Author's Opinion

The views in this column are those of the author and do not necessarily reflect the views of iTWire.

Have your say and comment below.

Wednesday, 29 August 2018 11:34

Check Point gets a fifth-generation snub from Wikipedia

By
Check Point gets a fifth-generation snub from Wikipedia Pixabay

Security companies regularly hype the dangers of operating online in order to scare the bejesus out of ordinary people – that's nothing new. But when one of them gets caught and put firmly in place, it certainly merits some mention.

Israel-based firm Check Point has been pushing the term "fifth-generation cyberattacks" for some time now. You can see references to the term here.

It also has other "fifth generation" terms: fifth generation cyber security, fifth generation of data security and so on.

Exactly when the other four generations were in existence has never been mentioned, though. I have never seen any reference to such terms until now.

But then there's nothing wrong — except perhaps morally and ethically, both old-fashioned words — with a company trying to plug its wares any way it likes.

However Check Point did not stop with pushing the term on its own website; it tried to promote the bogus term with its own Wikipedia page where it was spotted by eagle-eyed British security researcher Kevin Beaumont who often punctures the myths that other security firms are trying to spread.

Wikipedia appears to have been wise to the stunt, because the page was soon taken down.

"Check Point added the Wikipedia entry, then linked to it from their website. In arguing against deletion, they cited blogs using their own infographics and marketing material," Beaumont wrote in a tweet.

The Wikipedia discussion that followed the excision of the page on "fifth generation cyberattack" was earlier noticed by Politico security reporter Eric Geller who tweeted that he was enjoying following the saga.

"I'm enjoying following the saga of a Wikipedia page for an industry term created by a cyber security firm's head of corporate marketing," Geller wrote.

"She defends herself by citing discussions with three other Wikipedians, two of whom almost immediately push back."

Now Check Point publishes good research every now and then and iTWire often finds these write-ups worth using in our columns.

But when a company indulges in ridiculous hype of this nature, it does tend to sully one's reputation quite a bit.


Subscribe to Newsletter here

WEBINAR INVITE: Exploring Emerging Strategies for 5G Monetization

Network Operators continue to invest in 5G and build out their infrastructure.

With the recent impact of world events, the pressure is on to explore additional ways beyond traditional subscription models to monetize existing investments and speed up returns.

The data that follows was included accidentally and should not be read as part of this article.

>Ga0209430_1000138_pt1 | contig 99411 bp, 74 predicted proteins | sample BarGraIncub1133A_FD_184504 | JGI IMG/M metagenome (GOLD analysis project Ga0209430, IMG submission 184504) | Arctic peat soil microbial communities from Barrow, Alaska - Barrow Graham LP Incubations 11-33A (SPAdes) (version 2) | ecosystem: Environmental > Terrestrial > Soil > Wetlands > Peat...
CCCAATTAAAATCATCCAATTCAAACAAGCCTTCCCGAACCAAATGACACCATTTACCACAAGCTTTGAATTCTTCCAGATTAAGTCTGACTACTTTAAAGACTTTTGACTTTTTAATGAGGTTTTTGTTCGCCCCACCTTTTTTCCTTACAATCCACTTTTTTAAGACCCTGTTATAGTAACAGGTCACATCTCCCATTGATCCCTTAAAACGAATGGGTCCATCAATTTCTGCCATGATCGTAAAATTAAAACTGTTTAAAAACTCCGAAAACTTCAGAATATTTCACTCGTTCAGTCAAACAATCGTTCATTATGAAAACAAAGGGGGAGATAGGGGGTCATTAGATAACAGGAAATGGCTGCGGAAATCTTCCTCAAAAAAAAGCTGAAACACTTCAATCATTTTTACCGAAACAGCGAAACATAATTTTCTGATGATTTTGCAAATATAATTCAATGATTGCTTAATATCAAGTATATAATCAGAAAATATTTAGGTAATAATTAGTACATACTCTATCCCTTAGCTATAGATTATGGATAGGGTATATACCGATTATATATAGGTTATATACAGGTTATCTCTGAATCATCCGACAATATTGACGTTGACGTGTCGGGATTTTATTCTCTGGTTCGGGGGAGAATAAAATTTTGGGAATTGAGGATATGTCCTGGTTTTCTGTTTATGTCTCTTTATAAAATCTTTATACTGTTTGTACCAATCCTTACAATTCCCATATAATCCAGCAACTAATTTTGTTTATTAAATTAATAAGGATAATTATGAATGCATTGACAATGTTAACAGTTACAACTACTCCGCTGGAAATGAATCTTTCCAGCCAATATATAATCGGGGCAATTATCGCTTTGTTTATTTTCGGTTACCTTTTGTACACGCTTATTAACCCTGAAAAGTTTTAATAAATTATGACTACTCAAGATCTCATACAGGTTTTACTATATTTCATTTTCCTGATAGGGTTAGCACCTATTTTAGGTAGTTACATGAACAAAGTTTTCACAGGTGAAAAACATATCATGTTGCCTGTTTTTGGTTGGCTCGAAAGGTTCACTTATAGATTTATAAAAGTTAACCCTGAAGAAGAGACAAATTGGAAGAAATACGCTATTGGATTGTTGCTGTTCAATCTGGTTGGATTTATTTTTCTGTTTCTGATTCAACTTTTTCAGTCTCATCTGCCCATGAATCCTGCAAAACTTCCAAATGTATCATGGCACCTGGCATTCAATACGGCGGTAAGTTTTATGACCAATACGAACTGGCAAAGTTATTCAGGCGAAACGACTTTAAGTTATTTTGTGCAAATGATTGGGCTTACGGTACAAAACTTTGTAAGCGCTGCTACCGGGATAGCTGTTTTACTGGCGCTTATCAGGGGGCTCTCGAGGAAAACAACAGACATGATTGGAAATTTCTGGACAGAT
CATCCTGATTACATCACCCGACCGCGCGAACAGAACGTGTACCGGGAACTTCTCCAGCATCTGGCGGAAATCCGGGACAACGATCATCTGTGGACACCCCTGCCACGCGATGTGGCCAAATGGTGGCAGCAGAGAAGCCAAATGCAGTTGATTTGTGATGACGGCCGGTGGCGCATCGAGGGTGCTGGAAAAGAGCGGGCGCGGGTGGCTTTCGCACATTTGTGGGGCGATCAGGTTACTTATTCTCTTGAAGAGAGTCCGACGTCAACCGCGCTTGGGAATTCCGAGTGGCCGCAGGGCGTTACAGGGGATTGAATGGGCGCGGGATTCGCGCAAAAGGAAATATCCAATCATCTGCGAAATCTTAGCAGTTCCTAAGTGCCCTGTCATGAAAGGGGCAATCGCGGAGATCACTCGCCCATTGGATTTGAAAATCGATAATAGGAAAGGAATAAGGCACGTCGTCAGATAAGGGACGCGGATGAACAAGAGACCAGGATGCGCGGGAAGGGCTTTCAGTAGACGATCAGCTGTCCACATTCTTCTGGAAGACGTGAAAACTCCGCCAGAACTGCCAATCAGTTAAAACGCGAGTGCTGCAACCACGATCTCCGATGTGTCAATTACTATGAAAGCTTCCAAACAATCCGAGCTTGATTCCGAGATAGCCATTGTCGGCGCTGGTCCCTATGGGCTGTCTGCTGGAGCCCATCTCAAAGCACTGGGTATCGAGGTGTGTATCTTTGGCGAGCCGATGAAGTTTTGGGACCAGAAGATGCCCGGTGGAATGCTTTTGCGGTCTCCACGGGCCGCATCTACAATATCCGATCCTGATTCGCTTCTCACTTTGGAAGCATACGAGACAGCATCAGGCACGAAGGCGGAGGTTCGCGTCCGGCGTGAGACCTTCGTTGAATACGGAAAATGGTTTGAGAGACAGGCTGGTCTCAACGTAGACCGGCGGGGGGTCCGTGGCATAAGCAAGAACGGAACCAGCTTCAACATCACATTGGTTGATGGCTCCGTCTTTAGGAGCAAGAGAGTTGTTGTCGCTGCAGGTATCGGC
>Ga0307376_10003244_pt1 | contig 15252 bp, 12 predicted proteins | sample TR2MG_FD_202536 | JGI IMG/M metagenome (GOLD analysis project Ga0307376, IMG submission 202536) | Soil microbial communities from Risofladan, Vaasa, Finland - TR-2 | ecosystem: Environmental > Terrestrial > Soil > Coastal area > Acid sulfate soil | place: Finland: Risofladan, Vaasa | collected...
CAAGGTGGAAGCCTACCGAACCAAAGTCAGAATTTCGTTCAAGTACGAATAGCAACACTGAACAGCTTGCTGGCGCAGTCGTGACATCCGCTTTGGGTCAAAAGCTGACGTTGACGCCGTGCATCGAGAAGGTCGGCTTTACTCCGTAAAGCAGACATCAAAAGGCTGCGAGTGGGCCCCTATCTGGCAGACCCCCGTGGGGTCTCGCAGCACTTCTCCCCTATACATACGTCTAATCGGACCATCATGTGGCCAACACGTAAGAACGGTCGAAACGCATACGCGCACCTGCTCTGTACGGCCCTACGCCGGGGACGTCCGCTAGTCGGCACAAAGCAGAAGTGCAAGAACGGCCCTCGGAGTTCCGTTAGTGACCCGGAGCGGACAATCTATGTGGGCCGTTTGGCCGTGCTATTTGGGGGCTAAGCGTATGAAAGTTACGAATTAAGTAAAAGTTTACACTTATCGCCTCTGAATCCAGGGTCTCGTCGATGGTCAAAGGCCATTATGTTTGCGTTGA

Creative thinking is key in this space, and in this webinar, you will learn about innovative ideas for Network Operators and Enterprise Business to enable new services and opportunities to drive incremental revenue.

Join us for this thought-provoking webinar with ITR Analyst, Marc Einstein, where you will learn about:

- Key industry 5G trends
- How COVID-19 is driving innovation and potential new business opportunities and applications for 5G

Click below to register your interest for the AUGUST 26, 4PM WEBINAR (AEST)

REGISTER NOW!

PROMOTE YOUR WEBINAR ON ITWIRE

It's all about Webinars.

These days our customers Advertising & Marketing campaigns are mainly focussed on Webinars.

If you wish to promote a Webinar we recommend at least a 2 week campaign prior to your event.

The iTWire campaign will include extensive adverts on our News Site itwire.com and prominent Newsletter promotion https://www.itwire.com/itwire-update.html and Promotional News & Editorial.

For covid-19 assistance we have extended terms, a Webinar Business Booster Pack and other supportive programs.

We look forward to discussing your campaign goals with you. Please click the button below.

MORE INFO HERE!

BACK TO HOME PAGE
Sam Varghese

website statistics

Sam Varghese has been writing for iTWire since 2006, a year after the site came into existence. For nearly a decade thereafter, he wrote mostly about free and open source software, based on his own use of this genre of software. Since May 2016, he has been writing across many areas of technology. He has been a journalist for nearly 40 years in India (Indian Express and Deccan Herald), the UAE (Khaleej Times) and Australia (Daily Commercial News (now defunct) and The Age). His personal blog is titled Irregular Expression.

BACK TO HOME PAGE

WEBINARS ONLINE & DEMAND

GUEST ARTICLES

VENDOR NEWS

Guest Opinion

Guest Interviews

Guest Reviews

ResearchWire

Guest Research & Case Studies

Channel News

Comments